14 November 2006

On Being a "Frumpy Frummie"

These are my long-delayed comments on the phenom known as a "hot Chanie", which is a young frum woman that "skirts" tznuit rules in the way she dresses, etc.

One of the most basic concepts every ba'al(at) teshuvah encounters is tzniut (modesty). When I was presented with the idea by some of my more frum acquaintances, it was defined as lengths of hemlines, shirt sleeves, and coverage of "sexy" body parts such as collarbones, elbows, and knees. It was, at best, over-simplified. After some consultation with a dear friend of mine, who is a rabbi, I was given his definition of tzniut. Words that he gave me included "modest in behavior and attitude", "dressing in an appropriate manner", and "not drawing attention to oneself with clothes". To me, this definition a more appropriate one of modesty.

At cool yiddishe maidel's school, there is a mother who identifies herself as frum who wears jeans, t-shirts (sometimes short-sleeved), and does not cover her hair. She is a humble person who does not dress in an overly-distinct manner. Contrast this to another mother who wears tight, high-end designer clothing that covers all the necessary body parts but is rude and crude in her manners and speech (her children are not at cym's school, I just have to encounter her at the kosher grocery store).

Tzniut is...
* wearing clothing that is appropriate to the setting
* conducting oneself in a way that does not draw attention
* conforming to dress code rules of your child's school at least when at the school
* looking polished and put-together without looking "sexy"

Tzniut is not...
* spending hundreds of dollars on a single outfit (when there are too many people who are living paycheck to paycheck without health insurance)
* being a show-off with your appearance (there's a fine line between self-pride and narcissism; Judaism is against avodah zarah, remember that!)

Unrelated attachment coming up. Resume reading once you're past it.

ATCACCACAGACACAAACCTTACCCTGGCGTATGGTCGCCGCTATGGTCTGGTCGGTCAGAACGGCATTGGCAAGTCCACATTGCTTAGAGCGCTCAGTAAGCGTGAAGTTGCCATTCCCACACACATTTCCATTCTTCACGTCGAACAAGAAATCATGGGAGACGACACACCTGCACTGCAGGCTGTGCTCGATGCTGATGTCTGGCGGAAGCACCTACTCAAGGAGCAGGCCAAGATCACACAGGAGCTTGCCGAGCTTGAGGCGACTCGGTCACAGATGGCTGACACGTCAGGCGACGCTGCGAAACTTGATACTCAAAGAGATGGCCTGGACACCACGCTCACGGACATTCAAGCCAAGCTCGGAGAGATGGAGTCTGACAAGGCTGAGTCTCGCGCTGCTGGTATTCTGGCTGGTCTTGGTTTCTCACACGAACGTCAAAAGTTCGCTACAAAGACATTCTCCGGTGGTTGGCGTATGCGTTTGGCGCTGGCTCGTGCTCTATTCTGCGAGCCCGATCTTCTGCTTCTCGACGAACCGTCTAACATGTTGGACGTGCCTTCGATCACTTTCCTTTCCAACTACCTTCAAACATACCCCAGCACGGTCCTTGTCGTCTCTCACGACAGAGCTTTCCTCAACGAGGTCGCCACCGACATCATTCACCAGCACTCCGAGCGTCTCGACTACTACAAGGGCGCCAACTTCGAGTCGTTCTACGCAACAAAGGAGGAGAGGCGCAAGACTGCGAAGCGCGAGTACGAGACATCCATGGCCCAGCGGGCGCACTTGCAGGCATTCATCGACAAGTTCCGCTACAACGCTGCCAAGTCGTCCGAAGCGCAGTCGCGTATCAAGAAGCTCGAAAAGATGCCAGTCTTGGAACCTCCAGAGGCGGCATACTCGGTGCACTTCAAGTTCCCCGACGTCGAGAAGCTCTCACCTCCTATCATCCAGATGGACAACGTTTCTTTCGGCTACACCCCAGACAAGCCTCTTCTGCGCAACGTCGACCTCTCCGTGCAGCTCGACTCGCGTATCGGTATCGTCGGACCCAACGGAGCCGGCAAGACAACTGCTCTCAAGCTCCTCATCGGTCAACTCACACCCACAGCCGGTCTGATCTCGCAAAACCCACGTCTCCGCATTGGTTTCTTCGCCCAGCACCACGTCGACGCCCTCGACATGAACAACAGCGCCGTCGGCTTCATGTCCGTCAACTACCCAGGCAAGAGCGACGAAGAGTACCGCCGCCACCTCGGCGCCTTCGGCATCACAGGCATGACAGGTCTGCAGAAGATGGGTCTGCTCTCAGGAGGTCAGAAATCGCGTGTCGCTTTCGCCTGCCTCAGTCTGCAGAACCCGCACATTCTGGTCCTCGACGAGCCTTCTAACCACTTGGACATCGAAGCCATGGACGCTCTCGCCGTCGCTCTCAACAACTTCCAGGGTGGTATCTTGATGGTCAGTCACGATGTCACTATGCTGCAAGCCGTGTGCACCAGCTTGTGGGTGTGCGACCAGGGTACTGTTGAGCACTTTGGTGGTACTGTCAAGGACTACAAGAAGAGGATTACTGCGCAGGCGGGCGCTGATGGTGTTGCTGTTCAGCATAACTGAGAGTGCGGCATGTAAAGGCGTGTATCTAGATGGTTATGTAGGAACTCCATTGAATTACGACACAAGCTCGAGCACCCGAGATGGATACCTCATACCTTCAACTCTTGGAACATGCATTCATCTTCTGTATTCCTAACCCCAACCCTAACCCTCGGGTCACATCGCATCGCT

* turning parent-related school functions into a "hot mama" contest (it's just as embarassing to your child as it should be to you)
* (for married women, specifically) trying to snag a man with alluring looks and fancy clothes. Young women on the shidduch search should be given lessons for being attractive and tznua at the same time. It will be helpful for these young ladies to see the distinction between dowdy, baggy clothes, hair tied back into a pony tail, no make-up, etc and someone who can put themselves together without trying to be a frum version of Britney Spears. [A side note, a sheitel is worn to cover hair on a married woman without feeling "weird" in a hat or a scarf. It should not be more attractive than the hair that only your husband sees; since he's the one you should look sexy for, not other men.]

For more guidance about the hair covering issue, I recommend Hide and Seek by Lynn Schreiber. It is an essay anthology featuring both sides of the debate.

Do not hesitate to add more definitions to my Tznuit is/is not... I greatly appreciate any additional input.

13 November 2006

(Blog Round-up) I Have NOTHING Interesting to Say...

so I won't say it.

I have not dropped out of the blog world, just that there has not been anything interesting to report lately. I'm going to work, attending grad school, and raising my children. Everywhere I go, I am looking for worthwhile topics; I just seem to be suffering from writer's block.

My fellow blogger,
Esther, was very fascinated by the topic of "hot chanies" on Ask Shifra. This seems to be a topic that has taken off...to the point that someone has created a "don't hate me because I'm beautiful" response.

Outoftown has also chimed in on the topic of cliques and their evils. For a more up to date report, please read about her son's school's quest to bring more middot to the world.

Chana has arrived at an important point in her journey and we are all proud of her. (Im yirtzeh Hashem, we can celebrate in person soon.)

Hila has overcome the significant hurdle of telling her beloved father about her decision to convert to Judaism. His response was a reassuring one.

I didn't forget about you, Sephardi Lady. MAZAL TOV on the birth of your new little one.

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